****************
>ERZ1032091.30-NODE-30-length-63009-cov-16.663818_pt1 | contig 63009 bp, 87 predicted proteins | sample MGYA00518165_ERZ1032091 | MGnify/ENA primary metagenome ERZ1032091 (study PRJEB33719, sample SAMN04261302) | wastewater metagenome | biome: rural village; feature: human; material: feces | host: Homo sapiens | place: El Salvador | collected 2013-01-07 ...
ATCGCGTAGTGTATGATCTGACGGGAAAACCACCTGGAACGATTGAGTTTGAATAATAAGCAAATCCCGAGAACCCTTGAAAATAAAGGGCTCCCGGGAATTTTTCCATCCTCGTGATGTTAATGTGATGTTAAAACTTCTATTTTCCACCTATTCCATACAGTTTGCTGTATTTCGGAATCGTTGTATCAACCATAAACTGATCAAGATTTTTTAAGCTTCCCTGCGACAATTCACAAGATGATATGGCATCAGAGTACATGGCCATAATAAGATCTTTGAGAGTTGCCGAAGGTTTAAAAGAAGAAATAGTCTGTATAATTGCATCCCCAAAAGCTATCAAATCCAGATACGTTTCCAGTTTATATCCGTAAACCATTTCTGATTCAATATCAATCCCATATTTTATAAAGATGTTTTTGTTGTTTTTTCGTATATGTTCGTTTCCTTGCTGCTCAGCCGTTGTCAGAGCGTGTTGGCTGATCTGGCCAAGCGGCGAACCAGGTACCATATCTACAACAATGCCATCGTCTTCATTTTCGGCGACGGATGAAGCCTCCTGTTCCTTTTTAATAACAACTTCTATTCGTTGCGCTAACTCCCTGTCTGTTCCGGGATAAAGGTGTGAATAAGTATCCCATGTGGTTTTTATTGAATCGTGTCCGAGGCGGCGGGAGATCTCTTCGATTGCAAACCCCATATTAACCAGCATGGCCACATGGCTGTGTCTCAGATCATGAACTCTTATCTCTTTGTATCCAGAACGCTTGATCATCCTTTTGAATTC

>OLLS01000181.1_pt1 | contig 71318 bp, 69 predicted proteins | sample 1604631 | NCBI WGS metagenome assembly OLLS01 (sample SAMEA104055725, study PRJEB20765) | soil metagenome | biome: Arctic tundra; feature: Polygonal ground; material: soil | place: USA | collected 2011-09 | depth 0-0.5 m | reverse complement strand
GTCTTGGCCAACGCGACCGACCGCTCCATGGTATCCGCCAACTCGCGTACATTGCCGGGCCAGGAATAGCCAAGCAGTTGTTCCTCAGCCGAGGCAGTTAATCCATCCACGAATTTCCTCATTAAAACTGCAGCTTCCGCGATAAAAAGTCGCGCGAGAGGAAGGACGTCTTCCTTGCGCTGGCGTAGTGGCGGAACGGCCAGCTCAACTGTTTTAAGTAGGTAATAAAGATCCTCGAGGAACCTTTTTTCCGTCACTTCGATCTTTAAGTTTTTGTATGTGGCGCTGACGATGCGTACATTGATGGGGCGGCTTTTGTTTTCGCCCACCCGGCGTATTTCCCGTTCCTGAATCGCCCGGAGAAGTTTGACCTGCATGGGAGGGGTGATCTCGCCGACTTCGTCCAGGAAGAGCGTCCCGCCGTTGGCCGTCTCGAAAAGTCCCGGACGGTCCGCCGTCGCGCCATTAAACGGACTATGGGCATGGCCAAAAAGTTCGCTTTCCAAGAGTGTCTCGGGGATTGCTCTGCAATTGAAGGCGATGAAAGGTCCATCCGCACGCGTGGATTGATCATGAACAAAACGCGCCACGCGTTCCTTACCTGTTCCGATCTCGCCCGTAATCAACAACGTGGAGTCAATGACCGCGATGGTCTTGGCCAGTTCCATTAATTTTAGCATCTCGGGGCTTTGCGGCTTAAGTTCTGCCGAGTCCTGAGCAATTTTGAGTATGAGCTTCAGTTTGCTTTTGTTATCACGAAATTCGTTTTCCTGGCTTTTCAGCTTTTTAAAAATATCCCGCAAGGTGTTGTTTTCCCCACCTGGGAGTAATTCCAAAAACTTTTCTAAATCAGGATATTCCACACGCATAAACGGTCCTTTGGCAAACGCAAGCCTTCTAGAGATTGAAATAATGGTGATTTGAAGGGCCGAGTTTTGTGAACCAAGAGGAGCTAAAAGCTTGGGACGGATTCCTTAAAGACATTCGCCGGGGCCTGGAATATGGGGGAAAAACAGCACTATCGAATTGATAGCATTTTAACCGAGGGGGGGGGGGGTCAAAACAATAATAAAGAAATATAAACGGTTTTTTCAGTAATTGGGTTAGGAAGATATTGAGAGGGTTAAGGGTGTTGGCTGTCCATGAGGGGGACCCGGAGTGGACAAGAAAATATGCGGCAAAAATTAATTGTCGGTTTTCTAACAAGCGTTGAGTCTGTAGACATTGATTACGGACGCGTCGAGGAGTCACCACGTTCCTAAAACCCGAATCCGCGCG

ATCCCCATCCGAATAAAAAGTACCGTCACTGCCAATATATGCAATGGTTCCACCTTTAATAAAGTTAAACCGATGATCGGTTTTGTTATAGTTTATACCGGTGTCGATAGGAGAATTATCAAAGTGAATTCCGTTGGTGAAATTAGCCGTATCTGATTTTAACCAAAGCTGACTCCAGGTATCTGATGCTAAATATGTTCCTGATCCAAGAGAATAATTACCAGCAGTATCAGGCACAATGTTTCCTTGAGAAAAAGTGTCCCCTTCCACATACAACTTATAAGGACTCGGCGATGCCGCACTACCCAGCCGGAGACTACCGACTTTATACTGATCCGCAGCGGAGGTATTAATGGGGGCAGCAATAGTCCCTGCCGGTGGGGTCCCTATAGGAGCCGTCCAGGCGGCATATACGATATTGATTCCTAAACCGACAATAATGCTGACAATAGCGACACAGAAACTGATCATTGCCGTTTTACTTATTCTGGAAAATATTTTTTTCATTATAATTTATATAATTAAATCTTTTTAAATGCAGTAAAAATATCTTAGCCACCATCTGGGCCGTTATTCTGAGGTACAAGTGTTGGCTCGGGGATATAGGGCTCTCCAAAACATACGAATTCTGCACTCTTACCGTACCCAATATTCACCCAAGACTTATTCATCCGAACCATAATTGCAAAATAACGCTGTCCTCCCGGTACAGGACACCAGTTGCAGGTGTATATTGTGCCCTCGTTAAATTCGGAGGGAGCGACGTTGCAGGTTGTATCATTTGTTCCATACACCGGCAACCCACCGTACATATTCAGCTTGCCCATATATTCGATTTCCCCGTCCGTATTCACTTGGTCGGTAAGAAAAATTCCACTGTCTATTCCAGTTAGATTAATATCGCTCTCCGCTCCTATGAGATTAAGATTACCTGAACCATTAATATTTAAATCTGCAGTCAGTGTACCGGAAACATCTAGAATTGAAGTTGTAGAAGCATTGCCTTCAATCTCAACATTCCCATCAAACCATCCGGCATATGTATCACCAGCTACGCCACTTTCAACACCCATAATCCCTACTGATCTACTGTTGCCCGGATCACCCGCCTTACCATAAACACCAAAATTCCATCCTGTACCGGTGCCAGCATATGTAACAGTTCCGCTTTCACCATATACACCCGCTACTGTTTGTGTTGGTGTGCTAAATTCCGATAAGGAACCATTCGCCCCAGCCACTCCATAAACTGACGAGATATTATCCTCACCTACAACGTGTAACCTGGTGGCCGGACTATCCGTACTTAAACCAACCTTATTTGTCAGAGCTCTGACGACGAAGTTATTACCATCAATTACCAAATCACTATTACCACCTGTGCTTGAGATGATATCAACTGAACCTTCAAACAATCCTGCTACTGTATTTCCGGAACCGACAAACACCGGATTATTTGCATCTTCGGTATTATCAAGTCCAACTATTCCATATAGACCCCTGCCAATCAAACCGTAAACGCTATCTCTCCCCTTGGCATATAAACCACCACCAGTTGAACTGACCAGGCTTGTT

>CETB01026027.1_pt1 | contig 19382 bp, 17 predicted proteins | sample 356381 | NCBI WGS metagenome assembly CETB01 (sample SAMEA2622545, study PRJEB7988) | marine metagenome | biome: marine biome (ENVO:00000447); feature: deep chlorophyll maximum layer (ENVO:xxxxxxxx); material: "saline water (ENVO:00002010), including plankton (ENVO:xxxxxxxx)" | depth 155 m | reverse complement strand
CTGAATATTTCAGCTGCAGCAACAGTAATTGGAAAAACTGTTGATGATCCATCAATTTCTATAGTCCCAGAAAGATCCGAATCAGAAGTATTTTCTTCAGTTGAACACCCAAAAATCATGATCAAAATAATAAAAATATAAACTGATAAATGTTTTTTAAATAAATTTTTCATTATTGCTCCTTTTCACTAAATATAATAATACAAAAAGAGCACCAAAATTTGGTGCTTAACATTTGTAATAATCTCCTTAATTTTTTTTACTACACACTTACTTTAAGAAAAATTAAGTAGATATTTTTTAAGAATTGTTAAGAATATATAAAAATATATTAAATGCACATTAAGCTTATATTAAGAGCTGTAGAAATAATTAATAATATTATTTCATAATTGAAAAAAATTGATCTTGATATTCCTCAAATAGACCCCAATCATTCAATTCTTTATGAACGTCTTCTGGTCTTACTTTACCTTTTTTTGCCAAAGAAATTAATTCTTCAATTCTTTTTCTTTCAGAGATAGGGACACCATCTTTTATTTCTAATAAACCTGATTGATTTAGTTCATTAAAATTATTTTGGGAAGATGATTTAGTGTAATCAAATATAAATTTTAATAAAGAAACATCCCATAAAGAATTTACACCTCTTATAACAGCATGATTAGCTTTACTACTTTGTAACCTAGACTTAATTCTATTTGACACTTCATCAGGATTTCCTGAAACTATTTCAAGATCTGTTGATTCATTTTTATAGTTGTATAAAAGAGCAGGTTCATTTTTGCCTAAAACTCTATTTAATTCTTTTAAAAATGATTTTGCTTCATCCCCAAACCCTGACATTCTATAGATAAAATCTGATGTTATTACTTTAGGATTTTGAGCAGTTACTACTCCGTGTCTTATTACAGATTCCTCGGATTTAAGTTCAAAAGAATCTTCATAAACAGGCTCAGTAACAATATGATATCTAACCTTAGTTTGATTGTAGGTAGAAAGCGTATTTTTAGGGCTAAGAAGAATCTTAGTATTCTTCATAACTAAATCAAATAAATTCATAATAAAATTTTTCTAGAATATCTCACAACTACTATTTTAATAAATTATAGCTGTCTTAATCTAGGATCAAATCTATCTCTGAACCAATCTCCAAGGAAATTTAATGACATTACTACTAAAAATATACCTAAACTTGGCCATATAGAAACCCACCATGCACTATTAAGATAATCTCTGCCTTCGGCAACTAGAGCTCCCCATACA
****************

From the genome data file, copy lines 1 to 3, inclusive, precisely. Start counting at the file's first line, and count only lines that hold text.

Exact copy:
>ERZ1032091.30-NODE-30-length-63009-cov-16.663818_pt1 | contig 63009 bp, 87 predicted proteins | sample MGYA00518165_ERZ1032091 | MGnify/ENA primary metagenome ERZ1032091 (study PRJEB33719, sample SAMN04261302) | wastewater metagenome | biome: rural village; feature: human; material: feces | host: Homo sapiens | place: El Salvador | collected 2013-01-07 ...
ATCGCGTAGTGTATGATCTGACGGGAAAACCACCTGGAACGATTGAGTTTGAATAATAAGCAAATCCCGAGAACCCTTGAAAATAAAGGGCTCCCGGGAATTTTTCCATCCTCGTGATGTTAATGTGATGTTAAAACTTCTATTTTCCACCTATTCCATACAGTTTGCTGTATTTCGGAATCGTTGTATCAACCATAAACTGATCAAGATTTTTTAAGCTTCCCTGCGACAATTCACAAGATGATATGGCATCAGAGTACATGGCCATAATAAGATCTTTGAGAGTTGCCGAAGGTTTAAAAGAAGAAATAGTCTGTATAATTGCATCCCCAAAAGCTATCAAATCCAGATACGTTTCCAGTTTATATCCGTAAACCATTTCTGATTCAATATCAATCCCATATTTTATAAAGATGTTTTTGTTGTTTTTTCGTATATGTTCGTTTCCTTGCTGCTCAGCCGTTGTCAGAGCGTGTTGGCTGATCTGGCCAAGCGGCGAACCAGGTACCATATCTACAACAATGCCATCGTCTTCATTTTCGGCGACGGATGAAGCCTCCTGTTCCTTTTTAATAACAACTTCTATTCGTTGCGCTAACTCCCTGTCTGTTCCGGGATAAAGGTGTGAATAAGTATCCCATGTGGTTTTTATTGAATCGTGTCCGAGGCGGCGGGAGATCTCTTCGATTGCAAACCCCATATTAACCAGCATGGCCACATGGCTGTGTCTCAGATCATGAACTCTTATCTCTTTGTATCCAGAACGCTTGATCATCCTTTTGAATTC

>OLLS01000181.1_pt1 | contig 71318 bp, 69 predicted proteins | sample 1604631 | NCBI WGS metagenome assembly OLLS01 (sample SAMEA104055725, study PRJEB20765) | soil metagenome | biome: Arctic tundra; feature: Polygonal ground; material: soil | place: USA | collected 2011-09 | depth 0-0.5 m | reverse complement strand